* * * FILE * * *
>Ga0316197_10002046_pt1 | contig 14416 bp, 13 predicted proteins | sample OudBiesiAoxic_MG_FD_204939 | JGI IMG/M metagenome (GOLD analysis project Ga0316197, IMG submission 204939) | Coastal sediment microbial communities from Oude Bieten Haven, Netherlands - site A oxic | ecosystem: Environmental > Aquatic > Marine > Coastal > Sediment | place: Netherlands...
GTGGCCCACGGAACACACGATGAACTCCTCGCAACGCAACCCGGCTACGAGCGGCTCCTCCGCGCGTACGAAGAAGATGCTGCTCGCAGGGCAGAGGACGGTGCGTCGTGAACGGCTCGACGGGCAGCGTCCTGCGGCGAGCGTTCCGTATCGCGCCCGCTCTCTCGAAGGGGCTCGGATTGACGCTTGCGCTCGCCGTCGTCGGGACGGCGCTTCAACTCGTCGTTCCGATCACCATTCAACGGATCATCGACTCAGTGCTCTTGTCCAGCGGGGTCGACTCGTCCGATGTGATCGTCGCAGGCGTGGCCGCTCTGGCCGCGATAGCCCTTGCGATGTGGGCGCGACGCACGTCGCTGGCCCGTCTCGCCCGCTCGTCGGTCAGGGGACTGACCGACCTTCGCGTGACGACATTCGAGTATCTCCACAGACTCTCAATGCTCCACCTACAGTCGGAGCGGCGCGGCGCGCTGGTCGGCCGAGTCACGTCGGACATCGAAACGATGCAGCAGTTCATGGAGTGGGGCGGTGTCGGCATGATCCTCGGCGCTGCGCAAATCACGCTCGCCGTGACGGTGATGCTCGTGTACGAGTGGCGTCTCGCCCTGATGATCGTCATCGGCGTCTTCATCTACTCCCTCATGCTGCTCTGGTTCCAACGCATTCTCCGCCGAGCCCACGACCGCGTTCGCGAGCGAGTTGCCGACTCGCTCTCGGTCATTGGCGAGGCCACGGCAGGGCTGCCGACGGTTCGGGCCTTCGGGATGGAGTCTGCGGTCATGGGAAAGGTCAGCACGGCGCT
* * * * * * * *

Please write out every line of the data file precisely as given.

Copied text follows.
>Ga0316197_10002046_pt1 | contig 14416 bp, 13 predicted proteins | sample OudBiesiAoxic_MG_FD_204939 | JGI IMG/M metagenome (GOLD analysis project Ga0316197, IMG submission 204939) | Coastal sediment microbial communities from Oude Bieten Haven, Netherlands - site A oxic | ecosystem: Environmental > Aquatic > Marine > Coastal > Sediment | place: Netherlands...
GTGGCCCACGGAACACACGATGAACTCCTCGCAACGCAACCCGGCTACGAGCGGCTCCTCCGCGCGTACGAAGAAGATGCTGCTCGCAGGGCAGAGGACGGTGCGTCGTGAACGGCTCGACGGGCAGCGTCCTGCGGCGAGCGTTCCGTATCGCGCCCGCTCTCTCGAAGGGGCTCGGATTGACGCTTGCGCTCGCCGTCGTCGGGACGGCGCTTCAACTCGTCGTTCCGATCACCATTCAACGGATCATCGACTCAGTGCTCTTGTCCAGCGGGGTCGACTCGTCCGATGTGATCGTCGCAGGCGTGGCCGCTCTGGCCGCGATAGCCCTTGCGATGTGGGCGCGACGCACGTCGCTGGCCCGTCTCGCCCGCTCGTCGGTCAGGGGACTGACCGACCTTCGCGTGACGACATTCGAGTATCTCCACAGACTCTCAATGCTCCACCTACAGTCGGAGCGGCGCGGCGCGCTGGTCGGCCGAGTCACGTCGGACATCGAAACGATGCAGCAGTTCATGGAGTGGGGCGGTGTCGGCATGATCCTCGGCGCTGCGCAAATCACGCTCGCCGTGACGGTGATGCTCGTGTACGAGTGGCGTCTCGCCCTGATGATCGTCATCGGCGTCTTCATCTACTCCCTCATGCTGCTCTGGTTCCAACGCATTCTCCGCCGAGCCCACGACCGCGTTCGCGAGCGAGTTGCCGACTCGCTCTCGGTCATTGGCGAGGCCACGGCAGGGCTGCCGACGGTTCGGGCCTTCGGGATGGAGTCTGCGGTCATGGGAAAGGTCAGCACGGCGCT